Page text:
Hear ye this, O priests
Though idolatrous ones, who called themselves priests, and were reckoned so by others, though not of the tribe of Levi, but such as Jeroboam had made priests, or were their successors; and there might be some of the family of Aaron and tribe of Levi, that might continue in the cities of Israel, and who gave in to the idolatrous worship of those times. Some render it "princes" F3 and the word signifies both: and hearken, ye house of Israel;
not the kingdom of Judah, as Kimchi, for this is manifestly distinguished from Israel in this chapter; nor the sanhedrim, to which sense Aben Ezra seems to incline; but the ten tribes, the whole kingdom of Israel, the common people in it: and give ye ear, O house of the king;
of the king of Israel, who, at this time, is thought to be Menahem; the royal family, the princes of the blood, and all that belonged to the king's court; all of every office, priestly or kingly, of every rank, high and low, are called upon to hearken to what is about to be said, both concerning their sin and punishment: for judgment [is] toward you:
either to know and do that which is just and right; it belonged to the priests to know and teeth divine judgment, to instruct the people in the knowledge of the judgments, statutes, and laws of God; and it belonged to, the king to execute human judgment, to do justice and judgment according to the laws of God, and of the realm; and it belonged to the people to attend to both: so the Targum,
``does it not "belong" to you to know judgments?''or rather this is to be understood of punitive justice and judgment, of the sentence of condemnation, or denunciation of punishment for sin: the reasons of which follow, because ye have been a snare on Mizpah, and a net spread upon Tabor;
these were two high mountains in the land of Israel; the former was near Hermon and Lebanon, and the same with Gilead, ( Joshua 11:3 ) ( Judges 11:29 ) ; the latter was a mountain in Galilee, between Issachar and Zebulun, six miles from Nazareth: it was, according to Joseph ben Gorion F4 almost four miles high, had on the top of it a plain of almost three miles; the true Josephus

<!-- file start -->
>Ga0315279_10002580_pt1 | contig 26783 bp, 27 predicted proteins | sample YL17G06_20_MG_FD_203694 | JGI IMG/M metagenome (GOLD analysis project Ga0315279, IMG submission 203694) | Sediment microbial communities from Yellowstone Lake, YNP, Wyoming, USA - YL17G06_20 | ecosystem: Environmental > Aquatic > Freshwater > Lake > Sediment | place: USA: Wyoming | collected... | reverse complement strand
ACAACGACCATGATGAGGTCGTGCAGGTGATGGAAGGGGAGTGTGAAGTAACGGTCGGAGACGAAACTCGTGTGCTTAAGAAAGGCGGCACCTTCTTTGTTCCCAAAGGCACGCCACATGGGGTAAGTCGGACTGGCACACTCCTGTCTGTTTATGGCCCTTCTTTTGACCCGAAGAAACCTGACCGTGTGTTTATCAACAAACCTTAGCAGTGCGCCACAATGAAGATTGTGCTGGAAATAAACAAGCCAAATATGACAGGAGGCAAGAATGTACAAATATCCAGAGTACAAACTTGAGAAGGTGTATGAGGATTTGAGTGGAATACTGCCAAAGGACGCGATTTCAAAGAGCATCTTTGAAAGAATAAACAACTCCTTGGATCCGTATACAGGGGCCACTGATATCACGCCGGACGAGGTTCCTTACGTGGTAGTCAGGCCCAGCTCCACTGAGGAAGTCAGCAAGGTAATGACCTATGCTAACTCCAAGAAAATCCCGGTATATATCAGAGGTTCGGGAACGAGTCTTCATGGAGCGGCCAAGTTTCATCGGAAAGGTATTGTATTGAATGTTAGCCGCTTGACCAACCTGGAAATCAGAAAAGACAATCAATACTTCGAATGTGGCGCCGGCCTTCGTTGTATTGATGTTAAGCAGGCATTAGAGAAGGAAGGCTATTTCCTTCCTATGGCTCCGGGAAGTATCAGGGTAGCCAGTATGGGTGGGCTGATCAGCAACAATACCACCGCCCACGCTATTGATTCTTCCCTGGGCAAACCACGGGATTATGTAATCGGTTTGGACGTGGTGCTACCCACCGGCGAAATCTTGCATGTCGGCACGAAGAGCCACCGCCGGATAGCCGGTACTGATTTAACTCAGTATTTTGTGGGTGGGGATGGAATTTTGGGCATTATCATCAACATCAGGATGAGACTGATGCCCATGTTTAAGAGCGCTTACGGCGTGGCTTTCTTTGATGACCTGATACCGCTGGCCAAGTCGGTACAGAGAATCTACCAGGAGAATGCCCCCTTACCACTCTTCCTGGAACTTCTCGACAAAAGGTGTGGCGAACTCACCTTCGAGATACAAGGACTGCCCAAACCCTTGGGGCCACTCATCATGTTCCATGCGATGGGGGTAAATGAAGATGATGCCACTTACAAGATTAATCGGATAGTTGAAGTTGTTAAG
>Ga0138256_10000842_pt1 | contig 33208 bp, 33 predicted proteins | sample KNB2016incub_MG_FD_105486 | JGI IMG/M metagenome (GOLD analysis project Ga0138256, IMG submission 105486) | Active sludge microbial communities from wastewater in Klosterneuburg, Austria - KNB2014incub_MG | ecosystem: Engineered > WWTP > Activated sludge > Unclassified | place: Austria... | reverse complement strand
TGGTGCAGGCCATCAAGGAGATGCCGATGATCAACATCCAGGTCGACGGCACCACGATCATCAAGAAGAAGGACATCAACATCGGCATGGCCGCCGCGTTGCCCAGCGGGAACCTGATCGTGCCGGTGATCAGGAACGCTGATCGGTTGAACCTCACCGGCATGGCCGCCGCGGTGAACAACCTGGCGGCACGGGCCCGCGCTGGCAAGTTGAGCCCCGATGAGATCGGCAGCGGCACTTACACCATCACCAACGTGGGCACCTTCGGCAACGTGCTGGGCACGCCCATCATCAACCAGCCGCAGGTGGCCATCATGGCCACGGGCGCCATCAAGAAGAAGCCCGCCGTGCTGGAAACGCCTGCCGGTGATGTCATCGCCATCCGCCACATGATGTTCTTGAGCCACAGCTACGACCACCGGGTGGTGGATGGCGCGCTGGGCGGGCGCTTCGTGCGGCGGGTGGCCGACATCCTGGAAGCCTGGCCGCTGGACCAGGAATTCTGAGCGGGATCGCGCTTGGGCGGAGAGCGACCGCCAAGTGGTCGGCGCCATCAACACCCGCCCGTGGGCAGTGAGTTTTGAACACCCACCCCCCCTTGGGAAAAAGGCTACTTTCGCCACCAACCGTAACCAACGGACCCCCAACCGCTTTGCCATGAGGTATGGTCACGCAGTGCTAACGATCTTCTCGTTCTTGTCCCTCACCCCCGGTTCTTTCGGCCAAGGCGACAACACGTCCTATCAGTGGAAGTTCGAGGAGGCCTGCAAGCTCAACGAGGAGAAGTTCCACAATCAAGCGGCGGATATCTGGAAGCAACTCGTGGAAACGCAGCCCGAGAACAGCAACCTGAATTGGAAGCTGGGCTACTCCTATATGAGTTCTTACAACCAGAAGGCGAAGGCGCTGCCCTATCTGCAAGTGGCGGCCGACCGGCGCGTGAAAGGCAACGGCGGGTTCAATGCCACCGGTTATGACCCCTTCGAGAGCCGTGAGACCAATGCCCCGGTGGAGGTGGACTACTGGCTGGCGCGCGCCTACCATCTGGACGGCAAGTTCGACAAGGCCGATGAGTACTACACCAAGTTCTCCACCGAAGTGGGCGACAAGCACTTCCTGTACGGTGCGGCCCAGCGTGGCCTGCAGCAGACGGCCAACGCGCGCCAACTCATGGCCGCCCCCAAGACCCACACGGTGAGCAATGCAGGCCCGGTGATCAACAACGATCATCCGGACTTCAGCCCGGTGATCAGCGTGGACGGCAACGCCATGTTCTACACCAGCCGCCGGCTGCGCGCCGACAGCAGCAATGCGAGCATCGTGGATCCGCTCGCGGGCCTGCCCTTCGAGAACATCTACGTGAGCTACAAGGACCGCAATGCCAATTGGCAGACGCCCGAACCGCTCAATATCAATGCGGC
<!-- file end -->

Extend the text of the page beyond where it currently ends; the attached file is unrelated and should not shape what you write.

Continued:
F5 says is was three and a quarter miles; (See Gill on Jeremiah 46:18); the Jews F6 have a tradition, that Jeroboam set spies upon these mountains at the time of the solemn feasts, to watch who went to them out of Israel, and to inform against them; but these could not command all the roads leading to Jerusalem. It may be these mountains were much infested with hawkers and hunters, to which there may be an allusion; and the sense be, ye priests, people, and king, are like to those that set snares and nets on those hills, as they to ensnare and catch creatures, so ye to ensnare and draw men into idolatrous practices; or rather, since there is no note of comparison, the meaning is, that they set up altars, and offered sacrifices on these hills, and thereby ensnared not only those of their own tribes, but drew and enticed many of the tribes of Judah and Benjamin to fall in with the same idolatrous practices.
F3 (Mynhkh) "significat sacerdotes et principes", vid. 2 Sam. viii. 18. "Sacerdotes ac domum regis", i.e. "regem cum principibus et aulicis", Liveleus.
F4 Hist. Heb. l. 4. c. 25. p. 635.
F5 De Bello Jud. l. 4. c. 1. sect. 9.
F6 Jarchi ex Tanehuma, Abendana ex Midrash.